The current world record tandem photovoltaic cell provided stable performance for 300 hours even without encapsulation.
A HZB team has published a report in the journal Science on the development of its current world record of 29.15% efficiency for a tandem photovoltaic or solar cell made from perovskite & silicon. The tandem cell provided a stable performance for 300 hours even without encapsulation. To accomplish this, the group headed by Prof. Steve Albrecht investigated physical processes at the interfaces to enhance the transport of the charge carriers.
Solar cells consisting of two semiconductors with differing band gaps are able to have considerably higher efficiencies when utilized in tandem compared to the individual cells on their own. This is often because tandem cells use the solar spectrum more efficiently. Especially, conventional silicon solar cells primarily convert the infrared components of light efficiently into electricity while certain perovskite compounds can effectively utilize the visible components of light, making this a strong combination.
New Record 29.15%
In the beginning of 2020, a team head by Prof. Steve Albrecht at the HZB broke the previous record for tandem solar cells made from perovskite & silicon (28.0%, Oxford PV), setting a new record of 29.15%. Compared to the very best certified & scientifically published efficiency (26.2% in DOI: 10,1126/science.aba3433), this is often an enormous breakthrough. The new value has been certified at Fraunhofer ISE & listed in the NREL chart. Now, the results have been published in the journal Science with detailed explanation of the fabrication process & underlying physics.
Consistent Performance Over 300 Hours
“29.15% efficiency isn’t only the record for this technology but is at the very top of the whole Emerging PV category in the NREL chart,” says Eike Köhnen, PhD student on Albrecht’s team & shared first author of the study. Additionally, the new perovskite or silicon tandem cell is characterized by consistent performance during more than 300 hours under continuous exposure to air & simulated sunlight without being protected by encapsulation. The team utilized a complex perovskite composition with a 1.68 eV band gap & focused on optimizing the substrate interface.
Useful: Self Assembled Monolayer
With partners from Lithuania (the group of Prof. Vytautas Getautis), they developed an intermediate layer of organic molecules that arrange themselves autonomously into a Self-Assembled Monolayer (SAM). It consisted of a novel carbazole-based molecule with methyl group substitution (Me-4PACz). This SAM was applied to the electrode & facilitated the flow of the electrical charge-carriers. “We first prepared the perfect bed, so to talk, on which the perovskite lays on,” says Amran Al-Ashouri, a member of Albrecht’s team & shared first author of the study.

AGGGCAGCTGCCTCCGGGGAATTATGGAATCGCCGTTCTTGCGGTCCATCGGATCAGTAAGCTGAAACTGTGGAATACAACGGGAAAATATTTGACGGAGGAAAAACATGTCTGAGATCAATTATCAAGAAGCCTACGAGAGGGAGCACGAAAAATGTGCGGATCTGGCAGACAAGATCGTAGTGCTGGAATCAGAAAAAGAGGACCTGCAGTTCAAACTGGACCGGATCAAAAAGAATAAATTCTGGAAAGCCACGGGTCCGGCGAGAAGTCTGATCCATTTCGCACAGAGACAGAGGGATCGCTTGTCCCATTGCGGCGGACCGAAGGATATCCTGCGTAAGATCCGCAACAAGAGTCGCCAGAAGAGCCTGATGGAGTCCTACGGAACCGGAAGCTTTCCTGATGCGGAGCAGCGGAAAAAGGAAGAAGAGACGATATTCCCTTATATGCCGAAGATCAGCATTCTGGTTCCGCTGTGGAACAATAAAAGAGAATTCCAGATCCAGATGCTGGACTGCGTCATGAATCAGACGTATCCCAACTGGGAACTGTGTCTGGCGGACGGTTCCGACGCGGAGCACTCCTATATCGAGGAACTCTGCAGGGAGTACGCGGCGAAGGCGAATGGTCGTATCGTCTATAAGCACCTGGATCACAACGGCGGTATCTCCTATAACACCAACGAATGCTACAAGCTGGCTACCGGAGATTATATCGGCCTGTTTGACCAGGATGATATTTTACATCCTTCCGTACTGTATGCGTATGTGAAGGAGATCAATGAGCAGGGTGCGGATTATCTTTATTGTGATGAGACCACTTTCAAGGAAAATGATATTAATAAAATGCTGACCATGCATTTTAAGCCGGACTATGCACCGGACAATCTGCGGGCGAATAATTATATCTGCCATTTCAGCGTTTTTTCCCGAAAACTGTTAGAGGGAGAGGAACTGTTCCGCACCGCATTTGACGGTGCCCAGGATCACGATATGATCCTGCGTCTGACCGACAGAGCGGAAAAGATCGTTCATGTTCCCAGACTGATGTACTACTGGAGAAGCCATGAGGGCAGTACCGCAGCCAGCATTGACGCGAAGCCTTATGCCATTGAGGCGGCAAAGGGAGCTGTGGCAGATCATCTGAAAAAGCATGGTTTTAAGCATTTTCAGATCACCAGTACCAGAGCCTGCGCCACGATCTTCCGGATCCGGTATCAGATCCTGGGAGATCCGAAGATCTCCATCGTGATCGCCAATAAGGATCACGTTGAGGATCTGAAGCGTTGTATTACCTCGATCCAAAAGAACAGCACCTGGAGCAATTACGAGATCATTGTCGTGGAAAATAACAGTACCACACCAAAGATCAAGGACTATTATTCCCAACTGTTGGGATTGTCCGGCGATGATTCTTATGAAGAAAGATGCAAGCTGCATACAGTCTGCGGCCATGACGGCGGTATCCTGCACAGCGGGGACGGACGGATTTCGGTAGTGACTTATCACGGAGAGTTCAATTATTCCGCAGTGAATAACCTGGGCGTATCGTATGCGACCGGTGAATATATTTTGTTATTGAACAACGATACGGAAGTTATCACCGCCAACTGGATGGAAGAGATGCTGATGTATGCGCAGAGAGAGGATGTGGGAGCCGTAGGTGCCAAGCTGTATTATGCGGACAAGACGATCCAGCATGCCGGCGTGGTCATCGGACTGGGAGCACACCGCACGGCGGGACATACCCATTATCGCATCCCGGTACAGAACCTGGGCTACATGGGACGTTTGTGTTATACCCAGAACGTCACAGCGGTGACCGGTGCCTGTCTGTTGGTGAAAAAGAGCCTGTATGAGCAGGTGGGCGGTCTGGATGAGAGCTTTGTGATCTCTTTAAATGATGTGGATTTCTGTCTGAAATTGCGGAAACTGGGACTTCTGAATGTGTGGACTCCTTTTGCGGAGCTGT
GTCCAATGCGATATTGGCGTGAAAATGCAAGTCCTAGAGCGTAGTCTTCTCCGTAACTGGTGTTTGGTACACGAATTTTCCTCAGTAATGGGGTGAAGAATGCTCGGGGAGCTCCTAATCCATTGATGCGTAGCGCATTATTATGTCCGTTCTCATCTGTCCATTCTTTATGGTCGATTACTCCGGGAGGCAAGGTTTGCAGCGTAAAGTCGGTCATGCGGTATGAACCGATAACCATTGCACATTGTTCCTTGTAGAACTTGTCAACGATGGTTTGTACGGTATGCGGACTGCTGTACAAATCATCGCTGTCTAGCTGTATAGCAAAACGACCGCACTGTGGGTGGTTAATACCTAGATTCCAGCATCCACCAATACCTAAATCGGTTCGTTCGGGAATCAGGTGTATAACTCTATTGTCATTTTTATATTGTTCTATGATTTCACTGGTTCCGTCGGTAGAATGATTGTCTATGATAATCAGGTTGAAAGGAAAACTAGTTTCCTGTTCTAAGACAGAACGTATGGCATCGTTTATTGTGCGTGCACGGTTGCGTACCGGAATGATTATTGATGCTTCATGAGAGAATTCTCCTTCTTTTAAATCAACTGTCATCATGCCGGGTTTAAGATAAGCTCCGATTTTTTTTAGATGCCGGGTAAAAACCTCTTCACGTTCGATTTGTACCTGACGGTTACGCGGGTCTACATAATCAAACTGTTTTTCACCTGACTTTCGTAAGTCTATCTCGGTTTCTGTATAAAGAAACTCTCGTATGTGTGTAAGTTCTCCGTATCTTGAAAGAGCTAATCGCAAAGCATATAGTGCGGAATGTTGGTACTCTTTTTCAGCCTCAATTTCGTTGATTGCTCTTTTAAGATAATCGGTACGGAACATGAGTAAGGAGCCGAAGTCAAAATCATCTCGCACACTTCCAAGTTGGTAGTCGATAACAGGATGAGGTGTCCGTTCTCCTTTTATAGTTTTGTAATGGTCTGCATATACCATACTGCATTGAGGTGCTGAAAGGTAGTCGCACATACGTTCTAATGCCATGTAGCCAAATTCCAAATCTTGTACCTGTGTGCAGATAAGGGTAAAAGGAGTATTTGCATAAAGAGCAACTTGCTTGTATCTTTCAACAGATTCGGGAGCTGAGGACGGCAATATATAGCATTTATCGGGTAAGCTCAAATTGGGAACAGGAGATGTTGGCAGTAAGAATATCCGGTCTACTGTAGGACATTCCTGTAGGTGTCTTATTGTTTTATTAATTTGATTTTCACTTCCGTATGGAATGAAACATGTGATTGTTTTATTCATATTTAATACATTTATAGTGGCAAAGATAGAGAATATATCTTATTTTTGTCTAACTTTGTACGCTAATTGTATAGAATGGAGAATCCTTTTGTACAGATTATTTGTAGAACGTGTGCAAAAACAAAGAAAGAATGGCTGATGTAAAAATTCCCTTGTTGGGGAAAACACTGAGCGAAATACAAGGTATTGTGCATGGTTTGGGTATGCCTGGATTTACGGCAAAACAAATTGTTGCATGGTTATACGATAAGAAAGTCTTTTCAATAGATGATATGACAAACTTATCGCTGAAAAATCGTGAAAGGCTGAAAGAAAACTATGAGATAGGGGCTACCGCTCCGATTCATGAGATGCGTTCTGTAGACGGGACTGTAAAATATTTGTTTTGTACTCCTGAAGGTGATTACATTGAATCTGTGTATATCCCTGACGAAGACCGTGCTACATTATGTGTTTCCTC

Fill Factor Optimized
The researchers then used a variety of complementary investigation methods to analyze the various processes at the interfaces between perovskite, SAM & the electrode: “In particular, we optimized what’s called the fill factor, which is influenced by how many charge carriers are lost on their way out of the perovskite top cell,” explains Al-Ashouri. While the electrons flow through the direction of sunlight through the C60 layer, the “holes” move in the other way through the SAM layer into the electrode. “However, we observed that the extraction of holes is far slower than electron extraction, which limited the fill factor,” says Al-Ashouri. However, new SAM layer considerably accelerated the hole transport and thus simultaneously contributes to improved stability of the perovskite layer.
Combination of methods
Through a combination of photoluminescence spectroscopy, modelling, electrical characterization, & terahertz conductivity measurements, it had been possible to differentiate the varied processes at the interface of the perovskite material & to determine the origin of significant losses.
Cooperations as a key to success
Many partners were involved in the project including Kaunas University of Technology/Lithuania, University of Potsdam, University of Ljubljana/Slovenia, University of Sheffield/UK & also the Physikalisch-Technische Bundesanstalt (PTB), HTW Berlin & the Technische Universität Berlin where Albrecht holds a junior professorship. The work on the individual perovskite & silicon cells took place in the HZB labs HySPRINT & PVcomB, respectively. “Each partner brought their own special expertise to the project, so we were ready to achieve this breakthrough together,” says Albrecht. The utmost possible efficiency is already within reach: the researchers analyzed the 2 cells individually & calculated a maximum possible efficiency of 32.4% for this design. “We can certainly achieve over 30%,” says Albrecht.